I’ve been watching Anita Sarkeesian’s Tropes vs Women in Gaming series and love what it’s doing. For the most part it’s a fair, measured, and essential criticism of the state of gaming. The only thing missing, I feel, is that it doesn’t often popularize video games that do in fact have positive representations of women. I can hardly blame Sarkeesian for this or even dignify this absence as criticism, since the series is more concerned with the “Don’t”s of gaming rather than the “Do”s. (Although this concept for an action-adventure damsel-not-in-distress game is absolutely a “Do.”) Still, I thought it would be worthwhile to fill in that gap. For the sake of future analysis and in order to reign in some positivity, I’d like to start a series overviewing some of who I think are the most interesting women in video games.
- Name: Kate Walker
- Game(s): Syberia, Syberia 2
- Creator: Benoit Sokal (Microids)
Kate Walker is a New York City lawyer appointed by her firm to the task of finalizing a toy factory takeover in a small French village called Valadilène after the death of the owner, Anna Voralberg. Soon she learns that the owner’s brother Hans is still alive and, in order to proceed with the takeover, she has to track him down. This search unexpectedly has her traveling across central and eastern Europe into strange and bizarre territories including an abandoned Soviet mining complex, a remote Russian monastery, a village of ice, a failing university with an overgrown botanical garden, and an idyllic spa located near a dried-up lake.
Along the way Kate learns of a mysterious land in Russia known as Syberia (no, not Siberia, just roll with it), where it is rumored that mammoths are still alive and roam. What’s more, she learns that Hans Voralberg is searching for this mythical place. By the end of Syberia Kate has learned so much about Hans’s life that she feels deeply touched by his story, and decides to set aside her past life and help Hans find Syberia.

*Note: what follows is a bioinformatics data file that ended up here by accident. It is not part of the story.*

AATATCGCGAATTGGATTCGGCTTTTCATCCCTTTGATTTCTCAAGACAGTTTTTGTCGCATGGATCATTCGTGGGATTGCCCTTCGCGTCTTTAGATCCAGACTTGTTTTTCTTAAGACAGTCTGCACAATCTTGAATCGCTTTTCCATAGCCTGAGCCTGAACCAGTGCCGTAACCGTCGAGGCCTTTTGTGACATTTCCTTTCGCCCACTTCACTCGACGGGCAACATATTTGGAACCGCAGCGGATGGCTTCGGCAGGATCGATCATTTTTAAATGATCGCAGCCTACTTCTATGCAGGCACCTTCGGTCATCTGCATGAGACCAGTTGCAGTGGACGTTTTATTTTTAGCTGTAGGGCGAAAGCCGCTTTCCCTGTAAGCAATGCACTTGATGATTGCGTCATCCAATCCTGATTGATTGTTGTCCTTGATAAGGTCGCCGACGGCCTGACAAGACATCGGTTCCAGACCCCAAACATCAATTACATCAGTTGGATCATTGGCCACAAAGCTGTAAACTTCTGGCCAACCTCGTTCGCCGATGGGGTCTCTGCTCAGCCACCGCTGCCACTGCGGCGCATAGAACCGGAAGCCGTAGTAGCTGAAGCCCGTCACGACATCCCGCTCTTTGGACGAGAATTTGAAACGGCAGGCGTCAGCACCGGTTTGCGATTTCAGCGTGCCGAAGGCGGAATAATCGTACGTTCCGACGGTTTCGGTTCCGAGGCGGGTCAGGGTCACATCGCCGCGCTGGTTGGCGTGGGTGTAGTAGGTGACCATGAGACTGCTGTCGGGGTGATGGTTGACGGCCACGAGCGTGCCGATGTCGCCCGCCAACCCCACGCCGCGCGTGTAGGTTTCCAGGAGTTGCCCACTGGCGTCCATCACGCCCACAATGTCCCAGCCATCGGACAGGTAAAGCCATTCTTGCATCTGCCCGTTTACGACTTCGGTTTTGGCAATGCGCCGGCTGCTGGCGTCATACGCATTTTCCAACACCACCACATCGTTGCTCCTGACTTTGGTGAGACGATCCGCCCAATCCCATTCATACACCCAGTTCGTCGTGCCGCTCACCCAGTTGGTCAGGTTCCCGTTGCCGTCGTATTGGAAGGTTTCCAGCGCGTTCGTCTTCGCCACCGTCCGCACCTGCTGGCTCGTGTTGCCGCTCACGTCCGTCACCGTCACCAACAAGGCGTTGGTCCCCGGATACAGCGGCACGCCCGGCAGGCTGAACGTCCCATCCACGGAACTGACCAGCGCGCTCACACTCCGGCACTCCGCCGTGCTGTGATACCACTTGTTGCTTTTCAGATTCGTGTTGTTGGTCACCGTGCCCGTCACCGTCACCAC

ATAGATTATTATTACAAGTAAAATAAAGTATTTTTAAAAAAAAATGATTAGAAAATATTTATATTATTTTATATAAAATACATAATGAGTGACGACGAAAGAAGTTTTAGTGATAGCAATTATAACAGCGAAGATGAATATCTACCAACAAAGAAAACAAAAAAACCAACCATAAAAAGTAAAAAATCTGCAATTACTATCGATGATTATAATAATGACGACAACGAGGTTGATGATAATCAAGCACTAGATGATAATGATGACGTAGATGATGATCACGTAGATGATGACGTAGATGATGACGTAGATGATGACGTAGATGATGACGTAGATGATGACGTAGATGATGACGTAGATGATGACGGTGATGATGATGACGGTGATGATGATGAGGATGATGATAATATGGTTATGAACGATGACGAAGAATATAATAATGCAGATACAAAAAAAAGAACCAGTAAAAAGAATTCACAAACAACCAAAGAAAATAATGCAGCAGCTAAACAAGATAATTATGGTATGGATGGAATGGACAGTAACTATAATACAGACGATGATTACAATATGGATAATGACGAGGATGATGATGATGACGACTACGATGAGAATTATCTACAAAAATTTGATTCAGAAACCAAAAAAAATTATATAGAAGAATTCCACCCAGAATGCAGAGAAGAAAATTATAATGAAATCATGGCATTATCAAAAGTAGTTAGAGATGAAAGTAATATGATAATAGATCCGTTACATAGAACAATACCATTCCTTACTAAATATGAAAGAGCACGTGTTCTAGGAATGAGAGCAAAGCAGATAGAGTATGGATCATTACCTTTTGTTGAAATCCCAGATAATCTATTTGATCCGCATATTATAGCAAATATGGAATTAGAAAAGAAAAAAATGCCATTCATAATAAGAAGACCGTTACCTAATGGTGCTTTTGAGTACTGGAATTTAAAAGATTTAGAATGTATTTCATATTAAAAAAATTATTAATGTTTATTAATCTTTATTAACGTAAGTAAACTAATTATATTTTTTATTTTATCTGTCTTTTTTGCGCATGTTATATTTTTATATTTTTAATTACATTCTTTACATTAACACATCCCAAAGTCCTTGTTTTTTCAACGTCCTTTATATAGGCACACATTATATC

On her adventures (which really go beyond her law school training, but let’s just leave that to suspension of disbelief) Kate manages, among other things, to convince an aging opera star that she can still sing, rescue said opera star from a raving lunatic, help send a man into outer space, use a coffin as a toboggan to escape a remote mountain monastery, and of course help unite an old man with the creatures of his dreams. Kate sacrifices her career and her relationship in order to carry out this adventure. This character arc shows Kate as someone who is both altruistic and brashly capable of making her own life decisions. It demonstrates her physical endurance, her ingenuity, and her emotional sensitivity.
Now Benoit Sokal is more concerned with engaging aesthetics and puzzles than multi-faceted characters, so Kate isn’t terribly deep or consistent. She’s made to advance the story and for the player to have someone to root for. We know little about her past and her story is defined by face-value conflicts and solutions rather than character development. Often it is the story progression defining Kate rather than the other way around. This is actually a common trait in adventure games, for instance Gus McPherson from Post Mortem and Madeline from Nostradamus: The Last Prophecy. I figure that in developing out of the tradition of games like Myst or B. Sokal’s own Amerzone, in which we play as a personality-less, genderless, and even mostly bodiless protagonists, any sort of positive representation is a step in the right direction, regardless of how paperthin their characterization might be.
I think Kate Walker shows a lot of positive qualities despite her lack of sophisticated characterization, and for that she deserves a mention.